Adjusting to Home
“Your hardest times often lead to the greatest moments of your life. Keep going. Tough situations build strong people in the end.”
― Roy T. Bennett, The Light in the Heart
Today is the two-week mark of me having moved back home to Mississippi. The timing of the move was to ensure that I was home for the holidays and that’s exactly what I did. I came home and was soon greeted by my little boys making the first week filled with love and happiness. Anytime you move from one place to another there is an adjustment period usually filled with frustrations and my time back has had those times as well.
For me there has been a mixture of emotions that I was somewhat prepared for but have also been surprised by. With my dark past in this small town and trying to get settled the stress of it all has brought tears to my eyes. The stress of being back in a town where there are some difficult memories to face mixed with the stress of getting new doctors, reconnecting with old friends and acquaintances, developing new routines and the death of a family member has left me emotional and a bit edgy. All-in-all I would consider the experience thus far normal.
In the best of circumstances, the stress would be a noticeable factor. But coming back to the place where all my trauma occurred with still very vivid memories has made the transition a little more difficult. The difficulties where they are uncomfortable are not impossible to overcome. My initial thoughts about moving back where that I would face a lot of judgment and harsh criticisms as I had in my younger years. What I have found is that I instead have faced people who still are supportive and who love me even knowing my past. And those who send their judgmental stares and comments my way have been drowned out by hugs and words of support and compassion. Me and old friends have sat while we all laughed and cried together with stories of difficult days from the past and the near future. And my aching heart is always soothed by the words of my children saying, “Momma D, we’re glad you moved back because we missed you.”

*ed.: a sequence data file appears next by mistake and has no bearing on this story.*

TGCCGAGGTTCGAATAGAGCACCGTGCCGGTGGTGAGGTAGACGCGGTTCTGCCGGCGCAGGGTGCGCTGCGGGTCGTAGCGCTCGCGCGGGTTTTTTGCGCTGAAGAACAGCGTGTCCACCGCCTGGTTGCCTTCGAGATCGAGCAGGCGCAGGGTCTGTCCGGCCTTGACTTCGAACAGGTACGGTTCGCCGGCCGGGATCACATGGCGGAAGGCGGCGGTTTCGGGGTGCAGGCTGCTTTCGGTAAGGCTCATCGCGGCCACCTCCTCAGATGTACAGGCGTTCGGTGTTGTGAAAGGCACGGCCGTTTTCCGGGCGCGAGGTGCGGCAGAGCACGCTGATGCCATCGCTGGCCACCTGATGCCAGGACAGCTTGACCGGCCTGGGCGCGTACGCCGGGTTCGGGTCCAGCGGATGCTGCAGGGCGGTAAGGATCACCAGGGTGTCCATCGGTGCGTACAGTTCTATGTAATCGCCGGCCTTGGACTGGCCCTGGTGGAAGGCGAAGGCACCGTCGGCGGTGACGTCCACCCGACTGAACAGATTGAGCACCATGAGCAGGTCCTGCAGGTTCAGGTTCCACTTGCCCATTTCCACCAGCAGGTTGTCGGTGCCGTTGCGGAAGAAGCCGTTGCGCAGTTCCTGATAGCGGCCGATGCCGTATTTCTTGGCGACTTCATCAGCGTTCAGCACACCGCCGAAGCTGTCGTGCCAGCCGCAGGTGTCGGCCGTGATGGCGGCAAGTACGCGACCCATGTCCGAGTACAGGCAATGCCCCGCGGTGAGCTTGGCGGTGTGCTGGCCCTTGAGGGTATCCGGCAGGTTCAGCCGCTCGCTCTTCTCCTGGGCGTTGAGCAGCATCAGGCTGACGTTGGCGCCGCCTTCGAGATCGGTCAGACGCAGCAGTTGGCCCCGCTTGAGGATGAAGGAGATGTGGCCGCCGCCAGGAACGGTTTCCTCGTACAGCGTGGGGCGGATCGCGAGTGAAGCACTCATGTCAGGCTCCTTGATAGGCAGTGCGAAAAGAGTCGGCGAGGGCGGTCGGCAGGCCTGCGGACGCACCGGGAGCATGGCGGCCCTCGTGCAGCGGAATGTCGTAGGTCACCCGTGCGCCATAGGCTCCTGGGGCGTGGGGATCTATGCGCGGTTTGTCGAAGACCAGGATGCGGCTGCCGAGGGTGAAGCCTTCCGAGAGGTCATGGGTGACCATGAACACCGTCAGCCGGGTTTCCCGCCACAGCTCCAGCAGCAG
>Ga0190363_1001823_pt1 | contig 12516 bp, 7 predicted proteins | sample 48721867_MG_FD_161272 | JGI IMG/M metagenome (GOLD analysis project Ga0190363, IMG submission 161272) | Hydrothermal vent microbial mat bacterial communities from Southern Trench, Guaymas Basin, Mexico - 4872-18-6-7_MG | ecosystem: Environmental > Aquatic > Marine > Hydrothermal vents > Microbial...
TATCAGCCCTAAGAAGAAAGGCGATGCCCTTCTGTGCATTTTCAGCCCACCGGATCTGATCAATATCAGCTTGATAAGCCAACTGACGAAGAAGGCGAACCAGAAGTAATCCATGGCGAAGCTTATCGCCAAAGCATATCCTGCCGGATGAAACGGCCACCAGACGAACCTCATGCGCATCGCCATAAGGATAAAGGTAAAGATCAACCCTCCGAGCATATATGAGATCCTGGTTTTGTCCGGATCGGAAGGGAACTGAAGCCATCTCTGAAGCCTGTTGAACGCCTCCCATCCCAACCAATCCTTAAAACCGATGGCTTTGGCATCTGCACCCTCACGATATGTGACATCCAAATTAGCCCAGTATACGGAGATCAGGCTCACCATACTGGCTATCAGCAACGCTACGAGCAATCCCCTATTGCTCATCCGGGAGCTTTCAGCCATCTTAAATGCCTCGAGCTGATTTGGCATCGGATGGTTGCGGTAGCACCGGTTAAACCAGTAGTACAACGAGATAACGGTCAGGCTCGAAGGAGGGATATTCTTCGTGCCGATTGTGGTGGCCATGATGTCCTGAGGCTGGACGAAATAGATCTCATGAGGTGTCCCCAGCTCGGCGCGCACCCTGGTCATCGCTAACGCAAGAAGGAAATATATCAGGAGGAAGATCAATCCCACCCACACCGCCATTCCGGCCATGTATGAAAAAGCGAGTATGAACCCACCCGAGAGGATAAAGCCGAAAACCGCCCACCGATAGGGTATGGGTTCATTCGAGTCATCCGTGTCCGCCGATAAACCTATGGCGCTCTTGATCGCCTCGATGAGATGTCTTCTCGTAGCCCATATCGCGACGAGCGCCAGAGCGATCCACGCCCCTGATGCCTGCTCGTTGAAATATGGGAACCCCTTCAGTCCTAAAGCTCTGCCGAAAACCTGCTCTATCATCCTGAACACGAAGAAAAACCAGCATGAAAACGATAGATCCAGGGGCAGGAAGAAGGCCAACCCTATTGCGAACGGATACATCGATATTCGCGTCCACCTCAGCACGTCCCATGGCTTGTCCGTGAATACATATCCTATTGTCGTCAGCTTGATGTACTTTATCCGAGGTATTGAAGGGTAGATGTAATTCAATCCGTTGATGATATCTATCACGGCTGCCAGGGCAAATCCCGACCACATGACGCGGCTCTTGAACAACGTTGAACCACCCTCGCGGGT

My spiritual life which has held a lot of contentment for many years has been met by people who just want to love and support me while I find my way here in small town living of the Deep South. And thanks to coach before leaving Texas I was already learning how to let people love me again. Likewise, I continue to be supported by my friends from Texas who only want to see me succeed as they saw me in the days of barely putting one foot in front of the other to keep surviving. The best advice I was ever given as a child and an athlete that’s kept me going was, “Never ever give up.” And the words I always tell coach is, “Don’t ever give up on me.”
Two of my hardest but most rewarding years of my life were spent healing in Texas. And it’s where I feel like I got my second wind in life. I love being able to smile a genuine smile today. I love feeling like I now have the capability to be a mother to my children. I love knowing going forward that my relationships with people will be ones that are genuine instead of superficial. And that they can be relationships that are healthy. I love knowing that my hard work has bought me something more rewarding than a degree could ever give to me……LIFE. And I love knowing that no matter how many times I wanted to nor how far down I got physically and mentally…. I NEVER GAVE UP. The miracle happened and I’m alive today to enjoy it.